It’s exhausting, isn’t it? No sooner has Trump wrapped up his bloviating midterm push, with it’s theatrical deployment of the Regular Army to the border, and its overtly racist harangues, than he was threatening to cut off Federal support to California because it was their own damned fault the State was burning to the ground. His subsequent visit to the coast was a much-covered clown show in which he kept referring to the immolated town of Paradise as “Pleasure”, a pained Governor Brown wincing at his side, and advocated better raking of the forest floor to keep the fires away – you know, like they do in Finland.
Over the weekend he taunted retired Admiral McRaven for failing to get Osama bin Laden as soon as he should have, accusing the military hero of being a “Hillary Clinton fan”. Then his daughter, still holding down a job in the Administration, was found to be engaging in just the sort of e-mail hi-jinks that inspired the famous “Lock her up!” chant, the one Trump incited repeatedly as he savaged Hillary Clinton for her private email server, again and again and again. Then just yesterday, miffed that a Federal Court ruled that he can’t rewrite immigration laws by executive order, he railed against the 9th Circuit and promised to “look into it” and register “a major complaint”, implying that he thought he could do something to punish an unruly judiciary. A short while later he released a bizarre and incredibly crass official statement affirming American solidarity with Saudi Arabia, whether or not its Crown Prince personally directed the murder of a Washington Post journalist – which “maybe he did, and maybe he didn’t” – because the Saudis spend tons of money on US weapons, the amount of which, and the jobs thus created, then being massively exaggerated. Having just absorbed that, the weary news junkie was confronted with the breaking story that Trump had tried to order the Justice Department to prosecute his political enemies, raising the spectre, yet again, of vindictive totalitarian control of the Federal law enforcement apparatus.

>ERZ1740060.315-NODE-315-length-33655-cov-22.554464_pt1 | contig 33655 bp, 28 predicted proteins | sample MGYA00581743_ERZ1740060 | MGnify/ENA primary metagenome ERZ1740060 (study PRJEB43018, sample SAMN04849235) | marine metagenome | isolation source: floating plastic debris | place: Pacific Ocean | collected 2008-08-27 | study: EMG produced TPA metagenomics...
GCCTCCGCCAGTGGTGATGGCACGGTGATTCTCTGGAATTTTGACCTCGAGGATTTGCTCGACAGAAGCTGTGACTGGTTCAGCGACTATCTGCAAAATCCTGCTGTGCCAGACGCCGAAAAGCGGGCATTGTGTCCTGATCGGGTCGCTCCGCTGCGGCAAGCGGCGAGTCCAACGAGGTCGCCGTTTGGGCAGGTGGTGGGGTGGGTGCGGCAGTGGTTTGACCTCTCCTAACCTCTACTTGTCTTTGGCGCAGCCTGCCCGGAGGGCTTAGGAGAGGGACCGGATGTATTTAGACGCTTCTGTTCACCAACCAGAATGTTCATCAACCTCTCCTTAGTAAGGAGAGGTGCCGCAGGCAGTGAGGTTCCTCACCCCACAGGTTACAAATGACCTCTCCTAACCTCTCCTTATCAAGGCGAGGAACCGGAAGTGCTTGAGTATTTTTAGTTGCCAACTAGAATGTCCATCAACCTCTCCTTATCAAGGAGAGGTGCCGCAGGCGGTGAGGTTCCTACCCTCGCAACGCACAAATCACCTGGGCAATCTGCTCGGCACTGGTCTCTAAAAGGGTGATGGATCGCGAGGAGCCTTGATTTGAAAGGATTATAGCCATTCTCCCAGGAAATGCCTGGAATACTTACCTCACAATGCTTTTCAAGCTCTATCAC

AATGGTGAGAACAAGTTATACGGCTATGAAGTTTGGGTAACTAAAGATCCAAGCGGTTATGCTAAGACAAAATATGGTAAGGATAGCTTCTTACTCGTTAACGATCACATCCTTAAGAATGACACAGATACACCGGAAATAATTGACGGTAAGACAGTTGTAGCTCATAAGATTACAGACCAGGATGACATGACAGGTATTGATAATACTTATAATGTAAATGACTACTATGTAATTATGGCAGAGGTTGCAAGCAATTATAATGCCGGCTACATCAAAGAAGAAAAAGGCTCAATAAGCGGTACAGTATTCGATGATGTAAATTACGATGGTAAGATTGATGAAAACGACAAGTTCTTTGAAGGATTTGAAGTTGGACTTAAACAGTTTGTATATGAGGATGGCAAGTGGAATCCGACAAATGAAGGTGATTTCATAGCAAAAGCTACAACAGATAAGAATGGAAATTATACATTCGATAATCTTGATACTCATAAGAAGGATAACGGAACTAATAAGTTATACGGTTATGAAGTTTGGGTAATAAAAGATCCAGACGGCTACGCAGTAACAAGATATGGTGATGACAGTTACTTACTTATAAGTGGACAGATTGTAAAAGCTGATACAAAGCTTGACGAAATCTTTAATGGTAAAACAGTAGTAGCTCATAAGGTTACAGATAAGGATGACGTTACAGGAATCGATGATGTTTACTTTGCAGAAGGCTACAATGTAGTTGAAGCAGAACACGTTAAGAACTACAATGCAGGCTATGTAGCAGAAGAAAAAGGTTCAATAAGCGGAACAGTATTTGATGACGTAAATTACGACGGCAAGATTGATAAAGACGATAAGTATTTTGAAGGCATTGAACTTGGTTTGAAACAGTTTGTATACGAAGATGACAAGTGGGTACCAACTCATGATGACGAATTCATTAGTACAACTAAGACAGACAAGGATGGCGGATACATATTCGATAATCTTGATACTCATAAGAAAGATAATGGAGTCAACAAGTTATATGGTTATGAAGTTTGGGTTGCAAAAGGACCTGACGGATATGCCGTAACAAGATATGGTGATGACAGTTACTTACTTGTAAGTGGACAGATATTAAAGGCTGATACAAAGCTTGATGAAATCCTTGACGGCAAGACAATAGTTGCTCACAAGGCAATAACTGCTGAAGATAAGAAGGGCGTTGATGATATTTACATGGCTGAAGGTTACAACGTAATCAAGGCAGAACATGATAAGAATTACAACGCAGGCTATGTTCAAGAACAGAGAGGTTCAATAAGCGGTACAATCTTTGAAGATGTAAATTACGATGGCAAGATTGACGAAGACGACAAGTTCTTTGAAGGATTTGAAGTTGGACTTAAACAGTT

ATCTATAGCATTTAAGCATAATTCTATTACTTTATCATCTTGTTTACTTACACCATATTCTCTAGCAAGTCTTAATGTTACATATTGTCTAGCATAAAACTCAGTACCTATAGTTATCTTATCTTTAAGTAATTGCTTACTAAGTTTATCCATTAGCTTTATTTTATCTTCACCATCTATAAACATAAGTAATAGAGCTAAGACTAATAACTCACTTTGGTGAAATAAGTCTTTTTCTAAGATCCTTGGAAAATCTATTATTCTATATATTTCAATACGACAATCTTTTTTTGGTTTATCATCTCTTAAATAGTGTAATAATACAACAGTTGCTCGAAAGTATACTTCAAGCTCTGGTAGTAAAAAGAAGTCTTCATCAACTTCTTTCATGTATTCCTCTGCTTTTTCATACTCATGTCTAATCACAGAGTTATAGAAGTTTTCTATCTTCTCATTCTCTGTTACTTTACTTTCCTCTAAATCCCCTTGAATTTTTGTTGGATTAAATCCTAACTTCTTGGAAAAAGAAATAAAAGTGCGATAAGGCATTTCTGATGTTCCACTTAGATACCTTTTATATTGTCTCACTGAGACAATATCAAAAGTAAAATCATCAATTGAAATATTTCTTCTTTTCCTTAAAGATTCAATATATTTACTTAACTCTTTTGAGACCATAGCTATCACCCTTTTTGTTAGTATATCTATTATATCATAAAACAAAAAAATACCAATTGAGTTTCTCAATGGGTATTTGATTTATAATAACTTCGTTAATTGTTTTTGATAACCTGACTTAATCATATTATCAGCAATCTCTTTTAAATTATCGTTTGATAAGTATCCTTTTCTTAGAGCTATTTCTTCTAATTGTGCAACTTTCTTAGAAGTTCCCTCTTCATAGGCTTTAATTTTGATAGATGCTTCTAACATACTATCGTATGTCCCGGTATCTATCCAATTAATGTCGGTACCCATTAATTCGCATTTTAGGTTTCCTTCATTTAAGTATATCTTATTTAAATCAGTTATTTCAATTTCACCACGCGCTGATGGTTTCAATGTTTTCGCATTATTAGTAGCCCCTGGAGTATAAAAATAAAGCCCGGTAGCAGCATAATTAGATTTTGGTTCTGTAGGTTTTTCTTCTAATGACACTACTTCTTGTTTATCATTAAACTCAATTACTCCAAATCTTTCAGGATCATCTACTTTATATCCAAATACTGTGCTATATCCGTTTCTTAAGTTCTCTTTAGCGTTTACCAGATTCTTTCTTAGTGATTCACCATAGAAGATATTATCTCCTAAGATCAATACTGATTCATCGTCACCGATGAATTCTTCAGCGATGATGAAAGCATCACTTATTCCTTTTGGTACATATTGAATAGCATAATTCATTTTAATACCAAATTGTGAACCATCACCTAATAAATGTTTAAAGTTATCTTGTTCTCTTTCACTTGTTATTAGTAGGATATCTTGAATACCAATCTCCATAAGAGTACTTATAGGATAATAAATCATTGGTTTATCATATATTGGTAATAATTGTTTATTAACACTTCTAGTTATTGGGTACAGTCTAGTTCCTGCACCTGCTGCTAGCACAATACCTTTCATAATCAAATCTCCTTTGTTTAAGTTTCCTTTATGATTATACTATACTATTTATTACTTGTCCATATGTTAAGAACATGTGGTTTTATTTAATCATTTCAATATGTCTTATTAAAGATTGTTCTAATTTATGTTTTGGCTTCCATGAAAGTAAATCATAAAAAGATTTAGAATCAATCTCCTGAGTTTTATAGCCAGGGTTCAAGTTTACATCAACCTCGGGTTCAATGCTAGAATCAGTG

Along the way, three Senators launched a law suit to get Trump’s appointed lackey removed from the post of acting Attorney General, while Trump continued to tweet his ridiculous praise of the Saudis for keeping the price of oil at bay, thus reinforcing America’s new role as Mohammad bin Salman’s cheerleader and P.R. Department. Now we learn that Trump, apparently frustrated at the way the Defence Department keeps using its deployed forces on the border in fairly passive support operations, rather than dispatching them to face down immigrant caravans with bayonets fixed, has issued orders for the troops to get directly involved in immigration enforcement, pushing the law to its limit and all but guaranteeing more Federal lawsuits, this time concerning the limits imposed by the Posse Comitatas Act.
This is all since last Friday! It’s only Wednesday! I’m afraid to check on what’s happened since I tuned out for a minute to write this post.